This desire to succeed, to do things kids couldn't do, and to please my parents culminated in me developing a sudden interest in getting a pilot's license. The idea must have been seeded from a news report of a pre-teen getting their license and flying across the States or some other story that ended up in the news. Somehow, I managed to talk my parents into letting me take ground school, the part of learning to fly a plane that involved studying rules and machinery and not actually flying as an elective for my first year of high school. I studied the books by myself: they had come in a grey bag with some instruments and I spent an hour a day for a semester trying to make sense of it all. I took the theory test at the end of all this when I must have been fourteen. I remember that I did well enough, the man administering the test on the old IBM computer was impressed that I had come as close as I had to passing. But I hadn't actually passed — the limits of my intellectual prowess had been very clearly defined, and I remember leaving dejected, even crying perhaps. Prodigies don't just do a pretty good job at difficult tasks. They don't just get close to passing.

After that year, for the most part, I gave up on wanting to be known for my intellectual prowess. Instead, I discovered big jeans and loud music — much easier ways to stand out without having to cross-stitch and wonder if I actually enjoyed Vivaldi, or if I only really enjoyed saying I enjoyed Vivaldi. The final nail in my prodigy dream coffin came when I took the college placement tests and couldn't get a particularly good ACT score: my girlfriend who didn't care about the test at all and hadn't studied got the same score I did and had nearly gotten a perfect score on the English portion while I had just done okay through the whole thing. I applied to one prestigious university in the suburbs of Chicago, and failed the interview in a spectacular fashion. They were looking for people who were brilliant, self-evidently brilliant, not kids who had bought a Baroque Classic CD collection to impress some women in their mother's bible study. I was decidedly not a prodigy.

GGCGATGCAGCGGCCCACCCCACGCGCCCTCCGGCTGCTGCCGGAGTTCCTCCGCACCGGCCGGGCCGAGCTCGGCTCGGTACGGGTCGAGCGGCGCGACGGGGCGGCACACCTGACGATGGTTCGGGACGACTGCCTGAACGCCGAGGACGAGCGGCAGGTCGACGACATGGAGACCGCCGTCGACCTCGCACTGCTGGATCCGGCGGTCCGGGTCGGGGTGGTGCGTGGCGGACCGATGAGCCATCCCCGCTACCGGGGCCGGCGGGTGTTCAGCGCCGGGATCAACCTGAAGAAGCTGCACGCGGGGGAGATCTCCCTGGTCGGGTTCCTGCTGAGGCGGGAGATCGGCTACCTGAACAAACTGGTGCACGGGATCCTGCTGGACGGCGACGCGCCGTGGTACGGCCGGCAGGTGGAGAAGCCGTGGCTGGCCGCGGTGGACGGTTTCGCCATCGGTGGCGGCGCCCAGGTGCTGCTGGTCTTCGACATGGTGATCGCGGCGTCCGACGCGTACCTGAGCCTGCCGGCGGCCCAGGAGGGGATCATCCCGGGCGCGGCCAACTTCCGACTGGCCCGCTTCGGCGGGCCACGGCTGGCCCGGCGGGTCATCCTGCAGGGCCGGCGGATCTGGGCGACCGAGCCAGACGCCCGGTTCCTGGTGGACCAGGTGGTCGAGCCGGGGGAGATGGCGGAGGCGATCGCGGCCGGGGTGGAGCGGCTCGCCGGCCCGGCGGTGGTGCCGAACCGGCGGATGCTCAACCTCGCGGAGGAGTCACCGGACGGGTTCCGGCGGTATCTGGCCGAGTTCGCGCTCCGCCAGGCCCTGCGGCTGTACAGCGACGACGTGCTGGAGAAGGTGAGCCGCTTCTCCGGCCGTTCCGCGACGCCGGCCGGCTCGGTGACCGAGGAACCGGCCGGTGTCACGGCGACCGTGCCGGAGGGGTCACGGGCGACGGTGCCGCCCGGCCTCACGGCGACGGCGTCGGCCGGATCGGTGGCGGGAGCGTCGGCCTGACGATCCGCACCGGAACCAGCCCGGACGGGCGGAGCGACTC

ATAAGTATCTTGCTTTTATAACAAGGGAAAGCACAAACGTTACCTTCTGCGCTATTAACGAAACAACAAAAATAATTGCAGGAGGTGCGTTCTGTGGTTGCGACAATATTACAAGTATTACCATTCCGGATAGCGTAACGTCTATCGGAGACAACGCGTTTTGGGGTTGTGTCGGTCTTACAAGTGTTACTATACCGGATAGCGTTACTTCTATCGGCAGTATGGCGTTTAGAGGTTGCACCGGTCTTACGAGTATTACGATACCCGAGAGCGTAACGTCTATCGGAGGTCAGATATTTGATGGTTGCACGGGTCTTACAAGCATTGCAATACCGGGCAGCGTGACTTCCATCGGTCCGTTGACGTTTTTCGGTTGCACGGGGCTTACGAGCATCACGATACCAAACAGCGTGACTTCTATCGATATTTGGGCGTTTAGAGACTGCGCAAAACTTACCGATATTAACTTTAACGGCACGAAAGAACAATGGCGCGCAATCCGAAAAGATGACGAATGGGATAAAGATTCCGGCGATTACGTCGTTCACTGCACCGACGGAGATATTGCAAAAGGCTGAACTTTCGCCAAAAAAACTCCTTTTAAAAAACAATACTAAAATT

On Saturday morning, I ran and picked up the groceries and went to take my lateral flow test, confident that this round I had avoided it. I swabbed my throat and nose and put the sample on the test and the liquid filled up in the plactic housing, past the part that contains the test strip, on to the control strip. The control strip started to turn colour and I felt a sense of relief, but then you could see the colour start to come into the test strip. There it was, no way to deny it. I hadn't been lucky, I hadn't avoided it.

These Covid years have been a practice in slowly watching your expectations fall, your ideas about what is and is not the worst-case scenario slowly come down. This time, I had just wanted to be able to take my daughter and her friend to see Six, this show we bought tickets for, before Covid came. Now, I just want her to be able to go. I wanted to get my pilot's license at fourteen or fifteen, but now I wonder if I actually wanted to actually be a pilot, or if I just wanted people to be impressed by me. Maybe this has been my whole life, thinking I'll do something because other people will think I'm something I'm not. That I'm a mascot of some belief system or some organisation or some lifestyle. I'm just me, of course, just me. Non-prodigy, but earnest. That's enough, surely.